The story of five carved tōtara panels once hidden in a Taranaki swamp before being stolen and taken to New York, Geneva and London is the subject of a new book launched in New Plymouth.
Rather than a conventional history treatise, in Te Motunui Epa, author Dr Rachel Buchanan tells the panels’ story through they eyes of the taonga itself.
Decorated with distinctive serpentine figures, the pātaka or storehouse panels were carved in the late 1700s and buried in a swamp north of Waitara in the early 1800s as Te Aitawa hid their most precious taonga from Waikato raiders.
Taranaki Te Atiawa uri Dr Rachel Buchanan’s book begins 150 years later.
“I see them as a powerful collection of tupuna and the book I’ve very much written it from their perspective. I’ve tried to see, tried to think, how they would respond to all these events.
“The book I’ve written starts in 1971 and it’s really looking at our taonga tupuna as having been asleep for a very long time and looking around at this new world and what they made of this new world.”
It’s a turbulent history which saw the Epa become part of the George Ortiz Collection. Based in Greece, it is thought to be one of the the most important collections of ancient art in private hands
“They’re illegally sold in Taranaki, illegally smuggled out of the country and then fall into the hands of George Ortiz,” Buchanan said.
“There’s a whole chapter that’s an encounter that really tries to imagine what the Epa would think meeting this whānau, what they are like, how they got their money, and trying to make connections because that’s the way the Māaori world works.”
Buchanan also draws on conventional history and based the book on records unearthed through an Official Information Act request and meetings with hapū and iwi.
Te Motunui Epa is also a story of remarkable coincidences.
One involves Taranaki historian Ron Lambert.
Familiar with the Epa from pictures he had seen after it emerged from the swamp, he spotted it up for auction at Sotheby’s in London in 1978.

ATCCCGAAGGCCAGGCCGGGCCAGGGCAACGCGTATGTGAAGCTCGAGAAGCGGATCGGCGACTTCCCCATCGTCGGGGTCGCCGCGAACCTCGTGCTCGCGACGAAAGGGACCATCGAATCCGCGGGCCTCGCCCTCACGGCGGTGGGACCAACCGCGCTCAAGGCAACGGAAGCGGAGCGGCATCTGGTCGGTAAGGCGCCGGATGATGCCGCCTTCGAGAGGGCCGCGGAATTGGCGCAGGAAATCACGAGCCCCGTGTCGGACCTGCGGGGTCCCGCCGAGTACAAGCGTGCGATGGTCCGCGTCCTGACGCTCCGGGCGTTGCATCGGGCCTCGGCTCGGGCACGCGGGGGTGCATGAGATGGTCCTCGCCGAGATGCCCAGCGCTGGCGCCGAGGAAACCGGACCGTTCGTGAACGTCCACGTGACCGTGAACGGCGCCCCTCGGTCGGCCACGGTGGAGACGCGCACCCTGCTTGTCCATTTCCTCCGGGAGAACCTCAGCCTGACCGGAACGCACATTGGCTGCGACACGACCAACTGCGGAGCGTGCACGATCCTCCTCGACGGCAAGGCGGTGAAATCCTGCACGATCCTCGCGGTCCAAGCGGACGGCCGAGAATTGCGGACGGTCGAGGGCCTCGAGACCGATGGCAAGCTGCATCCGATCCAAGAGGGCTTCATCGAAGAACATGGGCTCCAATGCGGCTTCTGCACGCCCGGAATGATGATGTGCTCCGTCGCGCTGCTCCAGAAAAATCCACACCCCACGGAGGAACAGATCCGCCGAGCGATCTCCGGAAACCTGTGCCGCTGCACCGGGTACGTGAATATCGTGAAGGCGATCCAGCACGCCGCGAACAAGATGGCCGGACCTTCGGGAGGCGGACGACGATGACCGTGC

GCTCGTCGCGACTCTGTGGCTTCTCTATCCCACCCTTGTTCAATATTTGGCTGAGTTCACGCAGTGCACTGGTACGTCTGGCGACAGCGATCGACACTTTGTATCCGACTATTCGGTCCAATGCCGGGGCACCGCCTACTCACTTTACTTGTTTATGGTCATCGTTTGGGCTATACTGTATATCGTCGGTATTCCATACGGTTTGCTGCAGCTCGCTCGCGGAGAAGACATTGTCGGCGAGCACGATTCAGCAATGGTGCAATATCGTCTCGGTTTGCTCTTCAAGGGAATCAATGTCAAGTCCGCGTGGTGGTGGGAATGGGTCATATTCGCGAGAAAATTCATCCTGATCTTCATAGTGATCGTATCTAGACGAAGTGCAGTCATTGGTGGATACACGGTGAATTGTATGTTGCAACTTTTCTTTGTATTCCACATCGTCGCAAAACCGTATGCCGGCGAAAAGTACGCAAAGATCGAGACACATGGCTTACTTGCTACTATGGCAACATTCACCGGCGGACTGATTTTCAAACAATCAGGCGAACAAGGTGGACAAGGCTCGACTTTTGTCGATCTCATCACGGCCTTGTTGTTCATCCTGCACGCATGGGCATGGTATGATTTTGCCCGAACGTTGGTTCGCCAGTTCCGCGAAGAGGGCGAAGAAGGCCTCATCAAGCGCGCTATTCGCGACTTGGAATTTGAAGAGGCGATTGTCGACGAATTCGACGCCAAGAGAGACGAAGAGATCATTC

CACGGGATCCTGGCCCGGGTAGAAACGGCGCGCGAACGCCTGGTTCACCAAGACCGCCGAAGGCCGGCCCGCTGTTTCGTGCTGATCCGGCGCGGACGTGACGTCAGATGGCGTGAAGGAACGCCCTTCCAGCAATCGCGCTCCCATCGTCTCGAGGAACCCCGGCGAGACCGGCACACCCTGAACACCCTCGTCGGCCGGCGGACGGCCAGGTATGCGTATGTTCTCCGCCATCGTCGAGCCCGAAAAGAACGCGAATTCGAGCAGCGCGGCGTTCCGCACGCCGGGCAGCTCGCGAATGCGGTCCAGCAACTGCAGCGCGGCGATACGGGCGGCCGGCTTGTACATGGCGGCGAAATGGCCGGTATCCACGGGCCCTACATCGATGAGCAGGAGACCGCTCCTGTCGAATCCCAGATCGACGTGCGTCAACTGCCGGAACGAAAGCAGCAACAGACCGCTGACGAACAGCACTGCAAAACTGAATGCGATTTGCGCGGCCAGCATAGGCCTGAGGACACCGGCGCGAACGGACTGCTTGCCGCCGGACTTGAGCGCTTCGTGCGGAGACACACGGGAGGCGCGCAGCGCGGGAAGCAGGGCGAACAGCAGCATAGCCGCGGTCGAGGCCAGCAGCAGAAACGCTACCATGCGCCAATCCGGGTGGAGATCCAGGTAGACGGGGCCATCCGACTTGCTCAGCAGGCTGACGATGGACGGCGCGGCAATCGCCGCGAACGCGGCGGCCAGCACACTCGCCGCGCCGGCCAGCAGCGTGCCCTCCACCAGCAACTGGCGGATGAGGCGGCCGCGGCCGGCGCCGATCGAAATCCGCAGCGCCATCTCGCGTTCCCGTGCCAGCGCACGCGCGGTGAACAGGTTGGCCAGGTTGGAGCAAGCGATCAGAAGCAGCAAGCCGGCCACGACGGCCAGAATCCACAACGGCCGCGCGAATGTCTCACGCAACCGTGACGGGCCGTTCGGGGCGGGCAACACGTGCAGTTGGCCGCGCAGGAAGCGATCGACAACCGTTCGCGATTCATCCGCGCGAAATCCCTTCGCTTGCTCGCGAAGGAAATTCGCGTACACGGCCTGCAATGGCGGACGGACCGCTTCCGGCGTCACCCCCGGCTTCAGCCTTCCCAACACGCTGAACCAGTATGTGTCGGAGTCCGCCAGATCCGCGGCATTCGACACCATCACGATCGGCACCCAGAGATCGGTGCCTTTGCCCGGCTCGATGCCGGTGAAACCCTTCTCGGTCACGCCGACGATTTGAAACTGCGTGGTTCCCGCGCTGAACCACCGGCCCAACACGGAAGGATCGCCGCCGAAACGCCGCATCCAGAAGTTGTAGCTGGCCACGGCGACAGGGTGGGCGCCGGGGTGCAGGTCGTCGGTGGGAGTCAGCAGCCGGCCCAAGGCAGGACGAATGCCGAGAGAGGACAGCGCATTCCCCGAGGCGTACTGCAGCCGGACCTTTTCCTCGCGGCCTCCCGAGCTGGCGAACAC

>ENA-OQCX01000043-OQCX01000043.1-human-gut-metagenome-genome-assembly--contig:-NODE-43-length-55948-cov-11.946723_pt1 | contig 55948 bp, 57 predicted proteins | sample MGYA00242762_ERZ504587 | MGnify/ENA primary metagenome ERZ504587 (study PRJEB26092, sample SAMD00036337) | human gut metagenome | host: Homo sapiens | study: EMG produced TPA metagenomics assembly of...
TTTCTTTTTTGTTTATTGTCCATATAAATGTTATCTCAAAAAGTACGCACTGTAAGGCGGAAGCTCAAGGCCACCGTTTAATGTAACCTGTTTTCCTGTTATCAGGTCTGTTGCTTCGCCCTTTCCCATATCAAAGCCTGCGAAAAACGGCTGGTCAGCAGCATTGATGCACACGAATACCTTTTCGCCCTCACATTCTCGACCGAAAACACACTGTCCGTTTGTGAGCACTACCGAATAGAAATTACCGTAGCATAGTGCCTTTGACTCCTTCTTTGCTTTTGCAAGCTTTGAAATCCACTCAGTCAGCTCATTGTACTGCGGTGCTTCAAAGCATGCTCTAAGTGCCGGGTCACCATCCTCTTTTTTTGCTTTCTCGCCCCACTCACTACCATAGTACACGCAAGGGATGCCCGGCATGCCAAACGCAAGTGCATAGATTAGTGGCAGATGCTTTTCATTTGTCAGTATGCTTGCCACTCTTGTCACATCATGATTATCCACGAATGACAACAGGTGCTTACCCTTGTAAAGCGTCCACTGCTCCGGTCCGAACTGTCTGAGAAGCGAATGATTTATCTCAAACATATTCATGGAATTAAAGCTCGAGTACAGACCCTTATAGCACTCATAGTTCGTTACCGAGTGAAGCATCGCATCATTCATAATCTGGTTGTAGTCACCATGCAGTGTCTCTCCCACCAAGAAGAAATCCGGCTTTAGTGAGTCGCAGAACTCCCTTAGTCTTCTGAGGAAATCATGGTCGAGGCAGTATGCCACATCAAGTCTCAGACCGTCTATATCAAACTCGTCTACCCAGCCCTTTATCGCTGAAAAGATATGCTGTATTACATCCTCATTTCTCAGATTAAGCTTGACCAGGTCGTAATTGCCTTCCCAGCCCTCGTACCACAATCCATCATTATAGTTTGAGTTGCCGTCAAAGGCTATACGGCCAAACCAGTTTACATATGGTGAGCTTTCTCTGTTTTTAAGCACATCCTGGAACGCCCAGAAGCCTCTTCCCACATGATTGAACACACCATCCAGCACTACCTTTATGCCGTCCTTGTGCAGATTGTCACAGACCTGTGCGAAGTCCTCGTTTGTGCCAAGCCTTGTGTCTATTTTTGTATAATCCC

He quickly called Sotheby’s and discovered there was confusion about the panels’ history.
“Then I described them and he went silent for a while and then he said ‘how did you know?’
“I said they were in New Plymouth in 1972, and he said ‘but the catalogue says they were picked up in the 1930s in America’ and I said ‘well we’ll have to sort that out.”
The government was successful in stopping the auction but after lengthy legal battle failed to get them returned to New Zealand.
It was not until after George Ortiz died in 2013 that a deal was finally struck with his family for the Epa to be repatriated to Taranaki.
Te Atiawa iwi member Peter Moeahu was part of a delegation that went to Europe to negotiate with the Ortiz family.
“When we arrived over there they welcomed us into their mansion and showed us around all of the other taonga throughout their home and treated us like members of their family, so before we left we invited them to come over and join us at the Treaty settlement signing which they did.”
Moeahu reckons timing had everything to do with the Epa’s eventual return.
“We were lucky because successive governments had tried to retrieve the Epa and they weren’t able to and that’s why I say we were just in the right place at the right time.”
The New Zealand government eventually paid the Ortiz family $4.5 million for the Epa in 2014 and the panels were returned to Te Atiawa the following year.
Keith Holswich, a Ngāti Rāhiri hapū member in whose rohe the Epa was buried, is credited with having return of the panels included in Te Atiawa Treaty Settlement.
“All the Te Aitawa hapū were asked to come up with a cultural redress package. We sat down and on the top of the list of what we wanted was the return of those panels.
“And so our cultural redress package had a photo of those panels on the front, never ever believing we were going to get them back.”
He still got goosebumps when he viewed Te Motunui Epa.
“It’s just as emotional to me now as when the Epa first came through that door all those years ago.
“The work that Rachel has put into [the book] is amazing. She’s been passionate about the whole thing and very compassionate towards the hapu as well she’s always come back to us for advice.”
Holswich did not bear a grudge towards the Ortiz family, who originally paid US$65,000 for the panels, and hosted his son at Waitara.
“A billionaire millionaire guy, family. He came out here he was very humble he wanted to meet us.
“We took him out for dinner at a house and ate leftovers from the lunch we had for the Treaty settlement.
“He wanted to see the site [where the Epa was found]. He was always humble with everything he said and I’ve got all the time in the world for the guy.
“Okay, sure he’s got $4.5 million for his family, but he is a very humble guy and I can see the Epa any day I want.”
The Motunui Epa are on permanent display at the Puke Ariki Museum.
Their story is credited with having changed practices, understanding and international law on the protection and repatriation of stolen cultural treasures.